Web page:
MD: When did Bruno join in?

Eric: A few years into my first real gig, Dad brought my little brother into the show. Bruno had a knack for singing and impersonating Elvis at the age of four. He stole the show every night, and now he had all of the attention. [laughs] But I was okay with that, because I was doing what made me happy, and that was playing drums. So he could have the attention; I was still on top of the world. There was really no competition. We were the real-life Sound of Music family, in Hawaii.

MD: Did you ever take formal lessons?

Eric: When I was old enough to comprehend, my dad started to show me his favorite drummers to watch, such as Gene Krupa, Buddy Rich, Ron Tutt, Clyde Stubblefield, and Jabo Starks. So, besides my father and the drummers at his gigs, these were the drummers I first learned from as a young musician.

MD: What was your practice regimen?

Eric: I would play at home in my room along with my favorite cartoons on TV. This is how I initially practiced. I specifically remember playing drums to all the music of Scooby-Doo. I’ll never forget that. Whenever music was played, whether it was the opening/closing theme or music throughout the show, I was in there playing my little heart out. That was my first gig! Then at night I would play along to the radio or my dad would put on his record player, blasting all of his doo-wop or Elvis favorites. My dad would continue to take me to his gig, and I would study him or the drummer. Then each day I’d try to replicate something I heard the night before, practicing until my cartoons came on.

MD: How do you and Bruno work in the studio? What’s the process?

Eric: Bruno has a proven formula when it comes to the studio. He tells me what to do, and I do it! [laughs] Just kidding. But he does have a formula. He works closely with his production team, who’ve figured out what works for them. A lot of times it’s programming, samples, or sound replacements. The first song they put me on was the Travie McCoy smash hit “Billionaire,” featuring Bruno. That was my first album credit with Bruno as a producer.

Eric HernandezFor Bruno’s first album, Doo-Wops & Hooligans, I would help with drum parts and lay down grooves for them to chop up and piece together for the early writing process. Then it would be either sound replaced or reprogrammed. I’m okay with this, because the early structure of a song is still a part of its development. And I’m proud of the results, which are keeping me employed doing what I love. As much as I love to be heard on a record or on the radio, I’ve learned that it’s about publishing and trying to help write the song, trying to get that lyric in there, which will bring you a nice check—sometimes a nicer check than playing drums will! In a word, royalties.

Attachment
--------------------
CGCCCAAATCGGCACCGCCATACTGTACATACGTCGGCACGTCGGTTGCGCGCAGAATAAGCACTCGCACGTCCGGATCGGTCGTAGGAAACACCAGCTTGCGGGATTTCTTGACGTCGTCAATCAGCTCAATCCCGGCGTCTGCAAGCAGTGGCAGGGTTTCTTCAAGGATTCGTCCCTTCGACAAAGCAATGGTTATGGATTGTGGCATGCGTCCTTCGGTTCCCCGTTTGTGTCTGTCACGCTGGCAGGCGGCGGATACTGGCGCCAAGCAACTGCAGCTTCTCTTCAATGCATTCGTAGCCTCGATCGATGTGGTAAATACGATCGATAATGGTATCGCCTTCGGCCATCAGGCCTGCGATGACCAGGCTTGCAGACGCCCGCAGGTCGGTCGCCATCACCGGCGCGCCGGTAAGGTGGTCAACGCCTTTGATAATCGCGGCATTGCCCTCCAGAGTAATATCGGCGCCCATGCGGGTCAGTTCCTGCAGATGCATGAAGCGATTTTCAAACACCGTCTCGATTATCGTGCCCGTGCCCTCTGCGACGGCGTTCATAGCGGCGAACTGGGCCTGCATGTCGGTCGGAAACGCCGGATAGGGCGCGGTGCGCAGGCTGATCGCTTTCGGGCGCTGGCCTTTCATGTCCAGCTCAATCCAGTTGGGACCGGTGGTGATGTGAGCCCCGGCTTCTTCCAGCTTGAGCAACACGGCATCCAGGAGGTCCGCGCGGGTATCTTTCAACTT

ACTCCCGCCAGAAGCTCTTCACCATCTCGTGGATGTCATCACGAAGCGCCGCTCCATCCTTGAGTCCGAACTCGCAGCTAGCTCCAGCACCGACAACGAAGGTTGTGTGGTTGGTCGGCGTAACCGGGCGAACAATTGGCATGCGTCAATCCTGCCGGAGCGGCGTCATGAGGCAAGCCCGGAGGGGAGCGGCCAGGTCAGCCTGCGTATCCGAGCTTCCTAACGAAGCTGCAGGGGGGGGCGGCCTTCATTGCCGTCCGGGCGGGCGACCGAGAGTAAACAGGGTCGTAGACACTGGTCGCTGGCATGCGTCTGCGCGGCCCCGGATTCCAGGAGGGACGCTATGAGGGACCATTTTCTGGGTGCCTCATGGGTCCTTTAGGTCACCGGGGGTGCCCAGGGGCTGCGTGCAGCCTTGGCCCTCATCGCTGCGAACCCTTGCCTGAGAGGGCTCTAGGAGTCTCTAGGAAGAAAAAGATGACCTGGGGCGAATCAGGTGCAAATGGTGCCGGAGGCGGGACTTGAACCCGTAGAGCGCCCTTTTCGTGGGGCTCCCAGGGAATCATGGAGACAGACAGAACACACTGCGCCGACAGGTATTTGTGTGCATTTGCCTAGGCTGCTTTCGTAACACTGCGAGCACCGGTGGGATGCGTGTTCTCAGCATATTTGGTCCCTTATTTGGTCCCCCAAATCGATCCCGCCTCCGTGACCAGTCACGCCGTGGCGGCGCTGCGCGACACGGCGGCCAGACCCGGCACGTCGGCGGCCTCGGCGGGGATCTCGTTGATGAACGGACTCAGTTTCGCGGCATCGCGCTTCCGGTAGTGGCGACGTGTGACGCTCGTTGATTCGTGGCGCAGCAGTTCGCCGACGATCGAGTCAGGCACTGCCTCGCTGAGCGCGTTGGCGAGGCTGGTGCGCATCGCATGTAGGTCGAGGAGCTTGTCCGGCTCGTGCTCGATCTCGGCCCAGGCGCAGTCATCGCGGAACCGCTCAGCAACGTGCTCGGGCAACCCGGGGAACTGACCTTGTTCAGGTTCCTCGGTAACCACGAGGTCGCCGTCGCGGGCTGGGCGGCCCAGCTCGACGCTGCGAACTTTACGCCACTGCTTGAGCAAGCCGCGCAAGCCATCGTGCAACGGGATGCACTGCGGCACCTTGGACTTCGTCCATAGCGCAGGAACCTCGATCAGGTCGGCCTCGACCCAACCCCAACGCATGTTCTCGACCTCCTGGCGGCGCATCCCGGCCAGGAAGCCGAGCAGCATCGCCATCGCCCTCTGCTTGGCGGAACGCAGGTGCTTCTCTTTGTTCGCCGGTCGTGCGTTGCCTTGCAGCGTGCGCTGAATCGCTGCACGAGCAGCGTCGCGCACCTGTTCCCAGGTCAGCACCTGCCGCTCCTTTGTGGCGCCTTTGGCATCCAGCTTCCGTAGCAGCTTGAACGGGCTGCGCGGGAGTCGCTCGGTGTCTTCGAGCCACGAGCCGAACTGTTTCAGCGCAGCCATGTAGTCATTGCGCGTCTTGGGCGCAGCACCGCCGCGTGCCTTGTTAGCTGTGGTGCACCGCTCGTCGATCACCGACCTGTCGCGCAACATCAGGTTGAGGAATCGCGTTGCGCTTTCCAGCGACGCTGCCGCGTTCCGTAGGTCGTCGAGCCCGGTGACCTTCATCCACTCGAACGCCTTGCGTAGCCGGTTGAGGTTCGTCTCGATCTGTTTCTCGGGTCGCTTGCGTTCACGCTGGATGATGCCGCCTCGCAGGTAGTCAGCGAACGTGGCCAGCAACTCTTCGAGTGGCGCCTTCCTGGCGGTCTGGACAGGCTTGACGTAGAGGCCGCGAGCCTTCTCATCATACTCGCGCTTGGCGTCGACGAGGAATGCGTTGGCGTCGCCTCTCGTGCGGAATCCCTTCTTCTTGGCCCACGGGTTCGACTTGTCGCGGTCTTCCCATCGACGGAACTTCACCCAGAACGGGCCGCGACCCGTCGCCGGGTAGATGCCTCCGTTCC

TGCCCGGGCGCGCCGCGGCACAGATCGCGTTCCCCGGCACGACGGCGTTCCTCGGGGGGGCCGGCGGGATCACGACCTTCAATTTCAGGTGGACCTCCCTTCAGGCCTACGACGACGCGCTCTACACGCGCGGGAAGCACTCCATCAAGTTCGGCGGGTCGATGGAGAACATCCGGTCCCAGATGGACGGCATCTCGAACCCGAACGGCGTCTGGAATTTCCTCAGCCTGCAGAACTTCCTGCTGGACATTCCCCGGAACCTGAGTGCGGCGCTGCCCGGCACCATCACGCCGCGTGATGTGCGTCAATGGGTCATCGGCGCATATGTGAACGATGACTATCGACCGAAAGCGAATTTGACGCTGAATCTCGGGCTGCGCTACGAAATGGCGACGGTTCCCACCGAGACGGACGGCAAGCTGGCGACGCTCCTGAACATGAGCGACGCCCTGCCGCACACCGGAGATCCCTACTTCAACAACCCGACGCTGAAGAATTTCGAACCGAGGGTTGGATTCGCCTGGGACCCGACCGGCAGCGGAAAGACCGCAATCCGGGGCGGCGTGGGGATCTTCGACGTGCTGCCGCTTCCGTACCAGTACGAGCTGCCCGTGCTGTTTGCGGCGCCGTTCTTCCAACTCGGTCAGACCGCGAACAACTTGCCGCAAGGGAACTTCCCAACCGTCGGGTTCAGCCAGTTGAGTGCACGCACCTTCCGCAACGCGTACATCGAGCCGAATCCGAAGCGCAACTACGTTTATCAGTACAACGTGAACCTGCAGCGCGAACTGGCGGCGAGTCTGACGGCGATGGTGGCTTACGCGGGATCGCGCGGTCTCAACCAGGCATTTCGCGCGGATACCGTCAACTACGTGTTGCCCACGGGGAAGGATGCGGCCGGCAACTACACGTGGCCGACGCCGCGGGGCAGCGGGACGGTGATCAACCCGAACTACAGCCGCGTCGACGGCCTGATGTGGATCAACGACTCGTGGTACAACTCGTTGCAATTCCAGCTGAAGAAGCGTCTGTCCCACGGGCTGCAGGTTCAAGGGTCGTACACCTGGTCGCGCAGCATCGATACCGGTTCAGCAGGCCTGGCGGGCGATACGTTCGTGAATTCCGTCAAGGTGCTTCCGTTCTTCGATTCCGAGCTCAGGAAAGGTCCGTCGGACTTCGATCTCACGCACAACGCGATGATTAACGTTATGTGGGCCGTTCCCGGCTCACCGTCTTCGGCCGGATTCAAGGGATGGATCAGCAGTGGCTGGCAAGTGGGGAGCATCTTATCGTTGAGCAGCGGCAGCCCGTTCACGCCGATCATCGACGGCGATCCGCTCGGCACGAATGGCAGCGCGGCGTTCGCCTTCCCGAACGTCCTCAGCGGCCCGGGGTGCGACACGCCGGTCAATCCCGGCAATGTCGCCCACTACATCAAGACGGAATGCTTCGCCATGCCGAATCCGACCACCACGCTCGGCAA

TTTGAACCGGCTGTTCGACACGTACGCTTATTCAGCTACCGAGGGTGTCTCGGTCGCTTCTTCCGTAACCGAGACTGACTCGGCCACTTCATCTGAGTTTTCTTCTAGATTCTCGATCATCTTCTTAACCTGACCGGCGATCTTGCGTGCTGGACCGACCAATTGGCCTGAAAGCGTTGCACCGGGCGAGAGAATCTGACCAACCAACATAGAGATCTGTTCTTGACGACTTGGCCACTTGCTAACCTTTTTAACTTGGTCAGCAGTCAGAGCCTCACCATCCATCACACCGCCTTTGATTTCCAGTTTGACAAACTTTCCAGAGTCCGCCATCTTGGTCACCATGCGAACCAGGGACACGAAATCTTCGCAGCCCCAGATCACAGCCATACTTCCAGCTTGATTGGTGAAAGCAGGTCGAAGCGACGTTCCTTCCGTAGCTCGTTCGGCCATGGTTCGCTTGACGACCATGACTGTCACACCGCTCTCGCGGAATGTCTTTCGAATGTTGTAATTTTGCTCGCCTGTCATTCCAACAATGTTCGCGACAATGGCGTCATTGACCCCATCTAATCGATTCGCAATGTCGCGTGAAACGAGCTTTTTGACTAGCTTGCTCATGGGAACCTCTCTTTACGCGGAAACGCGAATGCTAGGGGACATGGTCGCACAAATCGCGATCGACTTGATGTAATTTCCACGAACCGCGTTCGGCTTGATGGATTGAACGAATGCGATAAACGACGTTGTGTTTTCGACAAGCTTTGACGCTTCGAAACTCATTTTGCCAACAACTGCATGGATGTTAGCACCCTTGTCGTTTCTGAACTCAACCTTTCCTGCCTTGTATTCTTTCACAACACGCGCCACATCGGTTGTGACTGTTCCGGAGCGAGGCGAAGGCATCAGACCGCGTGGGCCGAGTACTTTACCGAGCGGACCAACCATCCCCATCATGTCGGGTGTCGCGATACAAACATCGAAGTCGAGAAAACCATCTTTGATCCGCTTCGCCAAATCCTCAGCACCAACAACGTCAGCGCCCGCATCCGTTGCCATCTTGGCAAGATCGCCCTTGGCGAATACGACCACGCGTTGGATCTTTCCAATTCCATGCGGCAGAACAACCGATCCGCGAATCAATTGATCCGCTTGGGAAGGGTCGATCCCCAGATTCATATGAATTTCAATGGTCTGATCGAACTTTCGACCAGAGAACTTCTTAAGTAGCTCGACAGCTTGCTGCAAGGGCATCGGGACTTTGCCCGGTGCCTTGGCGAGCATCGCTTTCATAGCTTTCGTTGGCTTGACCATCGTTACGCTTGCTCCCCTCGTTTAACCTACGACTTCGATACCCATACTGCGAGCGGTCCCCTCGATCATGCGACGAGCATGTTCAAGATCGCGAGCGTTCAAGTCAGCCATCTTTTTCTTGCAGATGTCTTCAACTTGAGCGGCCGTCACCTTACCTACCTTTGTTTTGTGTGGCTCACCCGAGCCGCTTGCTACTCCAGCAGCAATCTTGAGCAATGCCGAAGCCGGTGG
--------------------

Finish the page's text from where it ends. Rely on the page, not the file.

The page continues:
For the second album, Unorthodox Jukebox, Bruno had built a small live room at his studio in Hollywood, to track drums in. He and his team brought me and some of the other Hooligans in, and we would jam for hours. Sometimes we’d go in late at night or in the early morning to catch a vibe until a song idea came to life. Then Bruno would take it from there and do his magic. He worked on this album with the mindset of, How will this sound live? To assist on the album he also recruited other producers in New York, who brought in their teams of musicians, so he could give his best effort for his sophomore album.

Even though we are a band, it all comes down to the music and what feels right for each song. There are no hard feelings involved when it comes to who’s playing what. It’s about making the best album possible, with the hopes of continued success. I worked hard at my contributions to the album, but I really look forward to the live presentation of these songs on TV shows and live around the world. I live for playing live and touring. That’s me!

MD: The performances are wonderful. Are you using sequences, or is it all live?

Eric: The live shows are where Bruno and the band really come alive. Performing is in our blood. Trying to give the ultimate presentation to a wide audience is what we do. Our band has developed a reputation of bringing live music back and really utilizing a full band—nine pieces, to be exact.

Since the beginning we’ve played all live, without the help of a click track. Even the performance that put us on the map, at the 2012 Grammys, was totally live with no click. A lot of people speculated otherwise, because we were blessed with an almost perfect performance. We didn’t choose not to use a click or tracks because we think we’re too good for it, but because Bruno always wanted to keep an open format while playing live—just like James Brown and Prince. If he’s feeling the song and wants to bring back the bridge or the chorus or vamp, he calls an audible. So we’ve had to be on our toes, because the song will not be played the same as the night before.